|A scene of "Hellbound" / Courtesy of Netflix|
The dark fantasy drama raises brilliant questions and confusing answers
By Kang Hyun-kyung
Gemstones are meaningless unless they are cut, polished and refined by a designer into jewelry.
This wisdom, inspired by the old Korean saying about "even if one has three baskets of beads, unless they are woven together they are valueless," underscores the significance of an artisan's masterful finishing touches in giving life to their crafts. It's something writer-director Yeon Sang-ho may have wished to reflect upon when making his Netflix series, "Hellbound," as it has garnered mixed reviews from viewers, rather than a universal nod of approval from people everywhere.
Following its debut on Netflix last week, it rose to No. 1 spot on the streaming giant's top 10 most-watched shows. "Hellbound" is predominantly popular in Asia and Africa, while its presence in North America and Europe is relatively insignificant.
The dark fantasy drama raised some burning questions about sin, punishment and divine judgement. Like half-cut, half-polished gemstones, however, its answers to the questions raised are scattered here and there, throughout the entire six-episode drama, without being tightly connected to build a consistent, pertinent theme.
Director Yeon's unorganized way of telling the story leaves audiences scratching their heads to figure out the exact message he is trying to deliver.
"Hellbound" revolves around a supernatural phenomenon whereby people with doomed fates are pre-told that their final day on Earth is coming soon, and their exact time of death. Once the time comes, unearthly creatures appear out of the blue and fulfill these prophecies by brutally taking the lives of the damned.
Bystanders at the scene, along with viewers watching it on TV, are caught in awe and fear, painfully searching their souls for an answer to why those people were chosen for deaths, executed publicly in a horrific manner.
Two groups of people are trying to respond to the public inquiry about the bizarre events: police detectives and the members of a religious group who identify themselves as "The New Truth." The former views what happened as "murder cases" and kick off their investigations, while the latter interprets the deaths as the work of God and claims that those who were victimized are sinners and that their past deeds led them to face such consequences.
Leader of The New Truth, Jung Jin-su, played by Yoo Ah-in, arrogantly tells a detective who questions him about the scene they both witness together, "It's funny that you investigate God's deeds. In your eyes, it's still a murder."
In times of unprecedented chaos, it is easier for self-proclaimed prophets to gain power and influence the public who lives in fear. Religious groups delivering doomsday speeches find it easy to gain clout, particularly when a difficult-to-explain phenomenon occurs in the public eye, rather than being a one-off event or shared experience of only a small number of people in society.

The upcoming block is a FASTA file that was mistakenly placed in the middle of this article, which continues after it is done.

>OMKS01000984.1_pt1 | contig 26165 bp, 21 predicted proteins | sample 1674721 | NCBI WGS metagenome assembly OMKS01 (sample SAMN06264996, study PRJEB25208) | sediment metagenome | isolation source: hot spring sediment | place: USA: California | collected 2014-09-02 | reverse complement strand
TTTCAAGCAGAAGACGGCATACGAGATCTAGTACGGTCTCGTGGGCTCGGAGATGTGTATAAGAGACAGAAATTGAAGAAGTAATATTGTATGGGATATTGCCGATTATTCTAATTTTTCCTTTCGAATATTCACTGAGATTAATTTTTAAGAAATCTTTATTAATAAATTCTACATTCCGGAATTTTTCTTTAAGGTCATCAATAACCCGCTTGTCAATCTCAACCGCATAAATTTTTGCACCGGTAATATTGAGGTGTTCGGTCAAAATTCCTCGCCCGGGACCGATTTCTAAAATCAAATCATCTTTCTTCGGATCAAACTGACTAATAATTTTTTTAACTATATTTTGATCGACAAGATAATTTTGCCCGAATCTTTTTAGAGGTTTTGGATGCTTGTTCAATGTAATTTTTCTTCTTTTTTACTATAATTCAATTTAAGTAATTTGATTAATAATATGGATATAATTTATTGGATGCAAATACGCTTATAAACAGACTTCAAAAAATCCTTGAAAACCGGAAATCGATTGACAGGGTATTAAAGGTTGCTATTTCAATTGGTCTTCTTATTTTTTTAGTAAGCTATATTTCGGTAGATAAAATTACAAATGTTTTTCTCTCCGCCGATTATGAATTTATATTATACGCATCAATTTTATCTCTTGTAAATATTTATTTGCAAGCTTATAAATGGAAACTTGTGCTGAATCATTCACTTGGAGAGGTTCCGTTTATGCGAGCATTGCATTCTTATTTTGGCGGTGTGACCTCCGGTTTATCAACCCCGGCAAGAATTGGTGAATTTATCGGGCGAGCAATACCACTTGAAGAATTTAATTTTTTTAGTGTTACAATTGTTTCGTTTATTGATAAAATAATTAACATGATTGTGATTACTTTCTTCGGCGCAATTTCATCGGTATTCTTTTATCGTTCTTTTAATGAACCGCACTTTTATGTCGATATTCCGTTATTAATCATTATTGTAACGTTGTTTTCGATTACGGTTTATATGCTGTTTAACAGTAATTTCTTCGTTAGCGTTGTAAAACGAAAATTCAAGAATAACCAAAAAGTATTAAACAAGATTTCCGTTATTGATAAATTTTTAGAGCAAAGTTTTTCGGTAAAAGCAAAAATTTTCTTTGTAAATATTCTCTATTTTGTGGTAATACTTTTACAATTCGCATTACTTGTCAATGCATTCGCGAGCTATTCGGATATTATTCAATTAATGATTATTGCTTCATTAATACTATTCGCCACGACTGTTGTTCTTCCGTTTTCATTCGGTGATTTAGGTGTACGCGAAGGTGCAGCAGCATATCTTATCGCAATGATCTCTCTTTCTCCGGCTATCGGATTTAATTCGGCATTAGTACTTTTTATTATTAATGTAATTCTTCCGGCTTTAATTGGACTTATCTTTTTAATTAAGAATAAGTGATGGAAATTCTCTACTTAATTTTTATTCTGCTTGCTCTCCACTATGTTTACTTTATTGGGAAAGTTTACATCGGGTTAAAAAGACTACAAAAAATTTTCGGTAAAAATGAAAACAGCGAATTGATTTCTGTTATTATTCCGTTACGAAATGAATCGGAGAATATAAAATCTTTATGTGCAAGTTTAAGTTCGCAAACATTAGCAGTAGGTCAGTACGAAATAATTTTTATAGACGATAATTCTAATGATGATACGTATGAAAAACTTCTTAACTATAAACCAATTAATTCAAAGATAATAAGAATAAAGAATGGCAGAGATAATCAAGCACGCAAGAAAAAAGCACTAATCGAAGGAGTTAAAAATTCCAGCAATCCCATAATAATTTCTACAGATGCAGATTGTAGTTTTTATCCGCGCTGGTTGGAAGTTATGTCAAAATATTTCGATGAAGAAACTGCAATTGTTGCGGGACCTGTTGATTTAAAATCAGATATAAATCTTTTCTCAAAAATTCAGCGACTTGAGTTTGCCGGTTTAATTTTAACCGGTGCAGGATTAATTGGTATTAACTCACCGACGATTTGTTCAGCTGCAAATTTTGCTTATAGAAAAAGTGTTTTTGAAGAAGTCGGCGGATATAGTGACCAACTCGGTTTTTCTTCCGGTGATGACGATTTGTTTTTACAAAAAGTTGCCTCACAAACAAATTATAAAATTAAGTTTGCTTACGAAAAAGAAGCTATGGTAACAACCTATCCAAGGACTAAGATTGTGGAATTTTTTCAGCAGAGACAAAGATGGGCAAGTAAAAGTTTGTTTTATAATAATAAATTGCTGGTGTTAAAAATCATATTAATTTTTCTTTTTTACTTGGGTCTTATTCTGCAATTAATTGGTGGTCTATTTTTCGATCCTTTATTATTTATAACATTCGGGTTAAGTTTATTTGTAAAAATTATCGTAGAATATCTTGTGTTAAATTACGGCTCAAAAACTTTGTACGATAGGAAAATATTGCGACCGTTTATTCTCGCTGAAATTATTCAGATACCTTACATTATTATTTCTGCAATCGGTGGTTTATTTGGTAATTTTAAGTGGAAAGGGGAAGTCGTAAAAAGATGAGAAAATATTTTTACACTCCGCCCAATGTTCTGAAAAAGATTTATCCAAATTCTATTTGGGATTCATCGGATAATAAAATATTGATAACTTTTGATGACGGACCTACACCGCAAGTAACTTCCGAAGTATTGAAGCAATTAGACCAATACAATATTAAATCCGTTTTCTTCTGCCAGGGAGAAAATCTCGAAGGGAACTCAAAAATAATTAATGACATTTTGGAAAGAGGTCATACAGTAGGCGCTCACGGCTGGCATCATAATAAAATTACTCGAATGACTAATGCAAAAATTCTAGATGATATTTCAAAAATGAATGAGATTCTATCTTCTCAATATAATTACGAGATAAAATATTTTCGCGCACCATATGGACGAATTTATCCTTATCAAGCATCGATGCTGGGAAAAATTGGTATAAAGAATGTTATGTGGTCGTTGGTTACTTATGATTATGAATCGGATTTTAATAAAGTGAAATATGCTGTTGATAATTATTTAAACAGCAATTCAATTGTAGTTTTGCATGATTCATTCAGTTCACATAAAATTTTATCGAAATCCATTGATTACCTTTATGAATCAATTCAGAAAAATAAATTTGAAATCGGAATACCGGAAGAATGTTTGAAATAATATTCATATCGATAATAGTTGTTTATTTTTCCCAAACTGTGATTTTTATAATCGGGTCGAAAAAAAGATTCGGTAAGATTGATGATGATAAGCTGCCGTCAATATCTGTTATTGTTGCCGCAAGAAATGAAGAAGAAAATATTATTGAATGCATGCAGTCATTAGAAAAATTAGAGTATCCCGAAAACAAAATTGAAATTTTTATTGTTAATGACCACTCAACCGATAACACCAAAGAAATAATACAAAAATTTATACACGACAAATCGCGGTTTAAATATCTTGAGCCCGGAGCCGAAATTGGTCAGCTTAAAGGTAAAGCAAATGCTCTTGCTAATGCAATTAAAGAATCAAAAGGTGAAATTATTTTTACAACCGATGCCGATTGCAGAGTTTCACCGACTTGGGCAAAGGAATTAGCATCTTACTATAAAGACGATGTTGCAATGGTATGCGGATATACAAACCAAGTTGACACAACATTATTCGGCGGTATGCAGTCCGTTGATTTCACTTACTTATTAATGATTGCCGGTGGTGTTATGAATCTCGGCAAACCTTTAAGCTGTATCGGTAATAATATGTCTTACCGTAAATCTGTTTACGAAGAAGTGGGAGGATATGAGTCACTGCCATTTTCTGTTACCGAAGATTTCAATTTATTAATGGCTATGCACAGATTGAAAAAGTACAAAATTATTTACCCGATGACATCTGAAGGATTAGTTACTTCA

|A scene of "Hellbound" / Courtesy of Netflix|
"Hellbound" also observes that religion is an earthly thing, too.
The greed of The New Truth's leaders seeking to gain and increase their power propels them to fabricate the events in order to keep control over the public. However, they are put to the test when a newborn baby is given notice of its impending execution.
How can a baby born just a few days before its preannounced death possibly have committed a sin? The newborn baby conundrum discredits the religious group's claims that only sinners will face divine judgment.
In fact, a similar question ― what makes people sinful ― should have been raised much earlier in the second episode of the drama when the execution of a single mother of two children occurs. After receiving a death warning from an otherworldly entity, the woman, named Park Jeong-ja, agrees for her execution to be broadcast on national television in return for a hefty amount of money from the TV stations. Just like other hellbound people, she is brutally slayed.
She is portrayed as a hard-working, responsible mother of two children, each from a different father. She is a self-sacrificing mom, too, who agrees to the live broadcast of her last moments in exchange for financial compensation that is significant enough to pay for her children's educations and make sure they are taken care of in the years to come.
Her death sparks a heated public debate: Why was this poor single mom sent to hell?
Without addressing what makes people sinful, "Hellbound" zooms in on the dark nature of the digital age, in which extremists are able to gain the upper hand.
Radicals try to unearth the single mother's past to find her "sins," disclosing her and her children's identities online, along with their photos. A bruise on her son's arm, of which the cause is unknown, in the photo, suddenly is fabricated as a piece of evidence that he is a child abuse victim and his mother is accused of being the abuser.
"Hellbound" shows how fake news is processed and consumed by those with extreme views. In their eyes, they are vigilantes, but few others buy into their idea.
Despite its effective analysis of minor elements such as online extremism and its consequences in the physical world, as well as the self-serving use of religion by a few for their own sake, "Hellbound" still remains a confusing story to follow.
The very reason that the story lacks effective storytelling is perhaps because of the absence of masterful finishing touches by director Yeon, which if he had done properly, could have made the series one of the greatest dramas of all time.